STACEY DOOLEY has confessed boyfriend Kevin Clifton is ‘amazing’ but that the couple have turned down tens of thousands of pounds for interviews about their relationship.
The documentary film-maker met the pro dancer (both above) when they were partnered on — and won — the latest series of Strictly.
It was Clifton’s first series after splitting from wife Karen, and Dooley was in a relationship with Sam Tucknott.
Dooley told The Guardian: ‘Kev and I have agreed not to go into too much detail about our private lives because you can’t really indulge that and then ask for privacy.
‘That’s why we’ve turned down interviews that have offered us tens of thousands of pounds.
‘What I am happy to say is Kev’s amazing, I’m happy, life happens, I’ve got an amazing career and I’m very lucky.’
In April she responded to Tucknott’s claims that her romance with Clifton developed while she was still with him, tweeting: ‘Anyone with any adult life experience knows there are two sides to every story.
‘I haven’t got the time or energy to correct some of the utter nonsense I’ve read on here.
‘Re Sam, I loved him very much and only wish him happiness and success going forward.’
Dooley also hit back at critics who claim she has given up on her serious work for life as a celebrity, saying: ‘I think that’s an unfair statement. When you win Strictly, you can go down two paths.
‘All the offers come in, and you can do very little work and put your name to things for lots of money, or you can go back to making documentaries in Syria and Nigeria and work really bloody hard.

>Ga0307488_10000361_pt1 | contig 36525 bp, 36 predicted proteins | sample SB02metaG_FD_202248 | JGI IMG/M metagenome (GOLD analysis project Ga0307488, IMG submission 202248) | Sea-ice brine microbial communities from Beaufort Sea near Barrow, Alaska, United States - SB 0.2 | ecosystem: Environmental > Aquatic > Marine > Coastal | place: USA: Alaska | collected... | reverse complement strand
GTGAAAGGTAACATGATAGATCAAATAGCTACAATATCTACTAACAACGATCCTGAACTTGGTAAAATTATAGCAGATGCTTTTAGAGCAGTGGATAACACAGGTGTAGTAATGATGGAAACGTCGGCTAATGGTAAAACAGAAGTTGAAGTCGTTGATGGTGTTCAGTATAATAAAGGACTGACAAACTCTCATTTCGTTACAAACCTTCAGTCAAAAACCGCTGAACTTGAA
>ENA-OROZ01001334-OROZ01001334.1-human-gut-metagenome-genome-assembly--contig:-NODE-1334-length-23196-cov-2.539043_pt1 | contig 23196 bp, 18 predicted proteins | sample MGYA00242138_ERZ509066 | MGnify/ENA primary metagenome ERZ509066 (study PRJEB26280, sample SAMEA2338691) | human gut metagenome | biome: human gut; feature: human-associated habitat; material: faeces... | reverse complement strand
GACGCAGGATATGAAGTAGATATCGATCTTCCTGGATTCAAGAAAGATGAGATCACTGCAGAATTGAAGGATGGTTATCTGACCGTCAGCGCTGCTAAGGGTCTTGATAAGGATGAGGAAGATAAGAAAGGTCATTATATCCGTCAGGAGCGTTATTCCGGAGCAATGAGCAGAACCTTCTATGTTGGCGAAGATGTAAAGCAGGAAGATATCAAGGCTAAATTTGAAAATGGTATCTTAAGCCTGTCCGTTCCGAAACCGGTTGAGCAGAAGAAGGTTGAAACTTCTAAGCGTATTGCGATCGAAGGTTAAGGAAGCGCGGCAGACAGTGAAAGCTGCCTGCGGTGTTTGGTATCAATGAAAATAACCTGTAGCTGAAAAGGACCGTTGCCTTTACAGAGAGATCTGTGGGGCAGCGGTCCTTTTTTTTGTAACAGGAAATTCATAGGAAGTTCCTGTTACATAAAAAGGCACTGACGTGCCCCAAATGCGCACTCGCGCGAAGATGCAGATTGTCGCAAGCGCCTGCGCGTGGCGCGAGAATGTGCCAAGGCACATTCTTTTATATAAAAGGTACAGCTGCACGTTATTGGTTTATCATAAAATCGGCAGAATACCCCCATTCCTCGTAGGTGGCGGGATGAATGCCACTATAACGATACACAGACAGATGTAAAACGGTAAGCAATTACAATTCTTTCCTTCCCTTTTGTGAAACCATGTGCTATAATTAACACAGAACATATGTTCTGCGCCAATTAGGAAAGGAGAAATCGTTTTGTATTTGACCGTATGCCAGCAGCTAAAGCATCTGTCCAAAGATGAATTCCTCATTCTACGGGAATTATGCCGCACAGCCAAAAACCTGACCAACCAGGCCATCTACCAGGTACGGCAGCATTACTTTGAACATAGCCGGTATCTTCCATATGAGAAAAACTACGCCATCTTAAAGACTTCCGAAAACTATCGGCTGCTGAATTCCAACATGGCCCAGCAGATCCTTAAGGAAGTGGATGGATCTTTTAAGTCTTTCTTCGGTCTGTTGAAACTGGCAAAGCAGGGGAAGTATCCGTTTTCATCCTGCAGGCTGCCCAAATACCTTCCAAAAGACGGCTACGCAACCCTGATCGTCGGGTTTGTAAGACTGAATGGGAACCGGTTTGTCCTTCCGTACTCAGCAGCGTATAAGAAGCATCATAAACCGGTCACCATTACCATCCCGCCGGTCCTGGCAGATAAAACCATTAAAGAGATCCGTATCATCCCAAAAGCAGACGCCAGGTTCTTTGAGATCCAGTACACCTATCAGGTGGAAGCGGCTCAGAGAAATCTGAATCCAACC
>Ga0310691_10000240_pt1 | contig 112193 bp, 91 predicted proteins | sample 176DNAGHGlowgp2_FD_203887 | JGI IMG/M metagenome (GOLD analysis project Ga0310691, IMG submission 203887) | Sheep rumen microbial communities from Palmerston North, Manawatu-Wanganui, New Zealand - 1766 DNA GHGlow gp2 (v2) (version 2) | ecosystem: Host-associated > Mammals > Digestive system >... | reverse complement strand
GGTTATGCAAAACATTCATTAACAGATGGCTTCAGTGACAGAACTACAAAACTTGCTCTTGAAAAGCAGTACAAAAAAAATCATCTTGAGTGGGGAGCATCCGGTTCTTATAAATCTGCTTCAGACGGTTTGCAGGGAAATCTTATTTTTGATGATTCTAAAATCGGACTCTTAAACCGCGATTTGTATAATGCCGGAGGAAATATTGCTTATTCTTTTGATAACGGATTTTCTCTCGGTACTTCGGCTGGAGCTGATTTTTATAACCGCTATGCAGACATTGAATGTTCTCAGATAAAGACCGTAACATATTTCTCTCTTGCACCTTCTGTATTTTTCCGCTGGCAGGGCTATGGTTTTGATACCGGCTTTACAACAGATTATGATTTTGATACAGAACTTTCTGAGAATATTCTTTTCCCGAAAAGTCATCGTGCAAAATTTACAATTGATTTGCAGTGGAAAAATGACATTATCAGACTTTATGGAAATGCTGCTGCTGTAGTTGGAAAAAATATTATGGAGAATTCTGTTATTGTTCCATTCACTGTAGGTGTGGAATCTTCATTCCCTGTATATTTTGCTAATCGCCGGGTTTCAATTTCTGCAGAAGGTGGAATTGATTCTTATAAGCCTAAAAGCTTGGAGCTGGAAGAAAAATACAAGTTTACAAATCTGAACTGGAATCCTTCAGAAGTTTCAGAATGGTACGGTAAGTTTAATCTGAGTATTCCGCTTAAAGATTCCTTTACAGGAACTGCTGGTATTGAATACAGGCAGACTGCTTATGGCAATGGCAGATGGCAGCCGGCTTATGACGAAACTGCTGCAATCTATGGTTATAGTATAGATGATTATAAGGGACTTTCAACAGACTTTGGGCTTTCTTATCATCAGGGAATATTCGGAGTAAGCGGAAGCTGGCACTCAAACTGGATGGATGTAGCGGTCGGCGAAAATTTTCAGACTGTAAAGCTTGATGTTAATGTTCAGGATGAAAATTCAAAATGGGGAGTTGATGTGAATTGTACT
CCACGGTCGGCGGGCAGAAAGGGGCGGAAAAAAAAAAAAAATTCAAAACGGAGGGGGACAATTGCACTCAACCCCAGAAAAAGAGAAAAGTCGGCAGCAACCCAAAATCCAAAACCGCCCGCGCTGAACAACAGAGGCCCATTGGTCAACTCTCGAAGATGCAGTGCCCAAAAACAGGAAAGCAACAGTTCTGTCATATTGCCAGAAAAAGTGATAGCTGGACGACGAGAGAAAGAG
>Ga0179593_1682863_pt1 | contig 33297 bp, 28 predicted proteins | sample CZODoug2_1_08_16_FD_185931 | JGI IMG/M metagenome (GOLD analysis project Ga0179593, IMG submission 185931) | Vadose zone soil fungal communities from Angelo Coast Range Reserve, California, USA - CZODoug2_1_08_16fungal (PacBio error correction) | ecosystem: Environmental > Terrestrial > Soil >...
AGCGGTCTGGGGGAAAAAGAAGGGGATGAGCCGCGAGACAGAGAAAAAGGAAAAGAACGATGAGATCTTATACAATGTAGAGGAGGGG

‘I said no to a lot of things I didn’t believe in. It’s not that I’m holier than thou, it’s just that it wasn’t for me. So I went back to the day job.’
She said her colleagues are less snobbish about her than they used to be, saying: ‘Oh God, I’ve had it all. Sometimes they would say, “Ooh, you’ve got holes in your jeans”, or mimic my accent.’
She added that she did not respond to jibes, saying: ‘I don’t give a f*** what they think. Some people don’t understand why I’m there.
‘But I work really hard and I deserve to be there. And our documentaries speak for themselves. We are always top three on iPlayer and often we are most-watched factual. The only one we can’t beat is EastEnders.’
She went on: ‘We all pay our TV licence. It doesn’t matter whether you live on an estate in Luton or you live around the corner from Hyde Park and studied at Oxbridge — we all need to be heard.
‘We all need to look at people on television and say, “Yeah, they represent me in some way”. That’s where we’ve gone wrong in the past. I think the BBC would be the first to say current affairs is still too white and too middle-class and too male-heavy.’
Dooley also said her work has politicised her, saying of new prime minister Boris Johnson: ‘I don’t know how long he’ll last.’
She added: ‘I always think it’s odd when people say “I don’t give a f*** about politics”, because it determines how you live.’